'Anin, Barta'a-Reihan, Tura-Shaked, Ya'bed-Dotan, Thu 9.5.13, Morning

Observers: 
Neta Golan, Shula Bar (reporting)
09/05/2013
|
Morning

Translator:  Charles K.

 

Two tales of evil and indifference.

 

06:05  A’anin checkpoint

Residents of A’anin came through the checkpoint at a steady but slow rate.  The soldiers behaved “correctly,” but carefully inspected every little, crumpled sack.  “They don’t let you cross if you have too much food,” says one, adding proudly:  “I’m an Arab; I like to eat a lot of bread!”  But a lot of bread is suspicious, festive clothing is evidence of hidden motives, and a cell phone charger in the pocket must be preparation for a terror attack.  You really have to see how the locals deal with the soldiers’ increasing vigilance, their growing mistrust.

 

Evil:  M. exits.  He doesn’t ask this time whether we’ve brought clothing for him.  Last week they made trouble for him when he returned in the afternoon to the village with bargains he’d found or bought for pennies in the seam zone, including clothing he said he’d received from Machsom Watch women.  Last Monday (May 6), his crossing permit was confiscated as punishment for his vain, repeated attempts to bring in a TV he’d bought for NIS 30 and sacks of clothes.  They took the permit and ordered him to go to the Salem DCO to obtain a new one.  The following day, Tuesday, M. went to the Salem DCO, waited fruitlessly in the corridor for five hours; then they said, “Now go home and come back Sunday to arrange for the permit.”  P., the Salem DCO officer, explained me that they did so to teach M. a lesson so that he’d think twice before trying to bring items through an agricultural crossing "that are not permitted there, in agricultural barrier".  Chana helped us to transmit an immediate, sharp verbal complaint to Civil Administration officials who intervened and ordered the DCO to return M.’s permit right away.  A day latter, Thursday, M. went and obtained the precious permit without delay.

 

06:40  Barta’a-Reihan checkpoint

We drive here on fine, broad roads built by the occupiers, and they’re completely empty.

15 commercial vehicles loaded with fruits and vegetables waited for inspection.  Laborers walked up through the fenced corridor and exited to the seam zone.

 

06:50  Dothan-Yabed checkpoint

The roadblock on the road through the olive grove to Yabed has been removed; pupils from Amrikha and the surrounding area walked to school.  The checkpoint is manned; cars go through in both directions with barely an inspection.  On the other hand, they picked an official Palestinian Authority pickup truck for a careful inspection.  A ragged, dirty Israeli flag flaps in the wind.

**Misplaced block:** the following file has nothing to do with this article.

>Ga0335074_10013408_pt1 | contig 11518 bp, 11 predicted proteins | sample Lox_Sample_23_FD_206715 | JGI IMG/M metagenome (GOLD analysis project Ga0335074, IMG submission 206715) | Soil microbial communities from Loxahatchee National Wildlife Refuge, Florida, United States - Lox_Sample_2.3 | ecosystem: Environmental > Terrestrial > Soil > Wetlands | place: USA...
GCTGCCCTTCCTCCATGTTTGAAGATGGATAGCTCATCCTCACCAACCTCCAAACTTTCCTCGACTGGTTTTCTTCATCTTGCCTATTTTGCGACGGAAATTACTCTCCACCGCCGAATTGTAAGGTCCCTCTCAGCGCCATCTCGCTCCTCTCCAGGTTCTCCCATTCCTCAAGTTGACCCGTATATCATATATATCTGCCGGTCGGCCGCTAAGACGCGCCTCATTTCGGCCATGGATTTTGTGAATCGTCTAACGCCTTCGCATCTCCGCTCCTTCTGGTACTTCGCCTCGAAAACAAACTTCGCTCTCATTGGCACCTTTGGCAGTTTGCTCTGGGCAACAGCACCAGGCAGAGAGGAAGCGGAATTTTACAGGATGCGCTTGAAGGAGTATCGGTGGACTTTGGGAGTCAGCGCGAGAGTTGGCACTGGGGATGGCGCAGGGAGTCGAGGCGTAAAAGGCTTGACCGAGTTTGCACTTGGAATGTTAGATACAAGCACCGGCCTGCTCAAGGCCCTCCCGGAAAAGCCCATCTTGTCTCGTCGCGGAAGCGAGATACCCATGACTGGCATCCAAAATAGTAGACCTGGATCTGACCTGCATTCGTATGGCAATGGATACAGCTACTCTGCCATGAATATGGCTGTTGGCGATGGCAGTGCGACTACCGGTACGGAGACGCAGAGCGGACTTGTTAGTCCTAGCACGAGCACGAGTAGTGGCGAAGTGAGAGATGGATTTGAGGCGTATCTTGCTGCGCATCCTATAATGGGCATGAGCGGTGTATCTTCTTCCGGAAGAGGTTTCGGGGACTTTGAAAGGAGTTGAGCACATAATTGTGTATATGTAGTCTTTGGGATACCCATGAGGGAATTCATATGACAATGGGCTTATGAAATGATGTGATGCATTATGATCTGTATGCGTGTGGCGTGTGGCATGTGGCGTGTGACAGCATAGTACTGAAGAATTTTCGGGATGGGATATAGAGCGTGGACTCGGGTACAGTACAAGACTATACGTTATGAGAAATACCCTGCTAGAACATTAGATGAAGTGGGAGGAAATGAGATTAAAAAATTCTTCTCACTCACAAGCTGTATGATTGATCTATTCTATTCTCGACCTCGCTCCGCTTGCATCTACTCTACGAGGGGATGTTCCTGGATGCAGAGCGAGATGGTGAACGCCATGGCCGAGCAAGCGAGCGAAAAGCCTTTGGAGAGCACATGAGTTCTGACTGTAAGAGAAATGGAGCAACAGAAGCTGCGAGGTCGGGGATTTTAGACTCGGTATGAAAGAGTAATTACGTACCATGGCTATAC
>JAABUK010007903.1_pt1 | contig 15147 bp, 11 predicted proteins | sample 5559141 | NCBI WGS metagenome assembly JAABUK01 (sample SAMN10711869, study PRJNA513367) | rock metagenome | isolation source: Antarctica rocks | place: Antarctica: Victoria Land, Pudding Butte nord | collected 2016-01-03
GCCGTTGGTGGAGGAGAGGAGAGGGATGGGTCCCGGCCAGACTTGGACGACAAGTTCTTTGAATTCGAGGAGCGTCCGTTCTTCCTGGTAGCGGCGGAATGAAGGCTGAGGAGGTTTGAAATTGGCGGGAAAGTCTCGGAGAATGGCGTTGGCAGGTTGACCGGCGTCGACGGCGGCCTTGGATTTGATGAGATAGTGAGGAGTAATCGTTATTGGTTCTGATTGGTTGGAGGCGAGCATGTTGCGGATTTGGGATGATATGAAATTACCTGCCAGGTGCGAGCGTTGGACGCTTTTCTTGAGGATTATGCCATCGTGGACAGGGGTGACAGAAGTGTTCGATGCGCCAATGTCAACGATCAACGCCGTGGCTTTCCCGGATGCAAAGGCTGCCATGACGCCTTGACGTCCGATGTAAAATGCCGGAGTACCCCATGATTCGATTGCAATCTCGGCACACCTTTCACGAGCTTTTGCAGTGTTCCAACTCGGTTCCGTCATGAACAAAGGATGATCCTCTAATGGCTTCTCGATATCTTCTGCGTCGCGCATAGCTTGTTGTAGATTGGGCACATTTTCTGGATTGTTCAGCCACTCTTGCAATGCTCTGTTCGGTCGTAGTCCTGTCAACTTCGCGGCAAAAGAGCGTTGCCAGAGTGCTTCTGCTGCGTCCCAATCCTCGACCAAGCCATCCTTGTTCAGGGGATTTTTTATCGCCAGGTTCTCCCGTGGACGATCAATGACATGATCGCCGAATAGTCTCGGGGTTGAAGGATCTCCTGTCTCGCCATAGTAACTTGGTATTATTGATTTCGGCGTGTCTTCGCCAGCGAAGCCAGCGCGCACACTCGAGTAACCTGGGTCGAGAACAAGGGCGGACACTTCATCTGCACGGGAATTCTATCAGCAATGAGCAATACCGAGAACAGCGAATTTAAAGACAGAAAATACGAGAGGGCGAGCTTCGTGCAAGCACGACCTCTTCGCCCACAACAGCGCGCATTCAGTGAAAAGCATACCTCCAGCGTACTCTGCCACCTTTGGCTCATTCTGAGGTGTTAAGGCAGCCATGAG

07:10  Tura-Shaked checkpoint

Where’s the money, asked Yair Lapid (Minister of Finance, not long ago quite naïve journalist), So here is part of the answer:  It’s spread around the ugly little Tura checkpoint that’s bursting with a dizzying abundance of lanes and passages arranged like a stockade.  They’re all completely unnecessary and the reason for them is obvious:  corruption.  On days that the soldiers forget to bring the keys to all the checkpoint’s locks and the computer isn’t working pedestrians and cars go through the checkpoint without any special inspection, crossing is quick and efficient and everyone’s happy – maybe even the soldiers.

A ragged Israeli flag flaps here as well.

 

Indifference:  S. lives in Tura.  He has five daughters and one son.  When the son was 12 ½ years old he threw rocks near the checkpoint, was jailed for two months and received a suspended sentence for a certain period which elapsed.  Twelve years passed, the boy is today a married man and he recently had a son who was named for the proud grandfather.  He’s been blacklisted by the Shabak since that time and isn’t able to cross to the seam zone.  Attempts to remove the Shabak’s black mark have been unsuccessful.  The separation fence cut the family’s lands in two; they’re located near the checkpoint, but on the wrong side.  S. is getting old and needs his only son’s help in the farm work.  But who cares.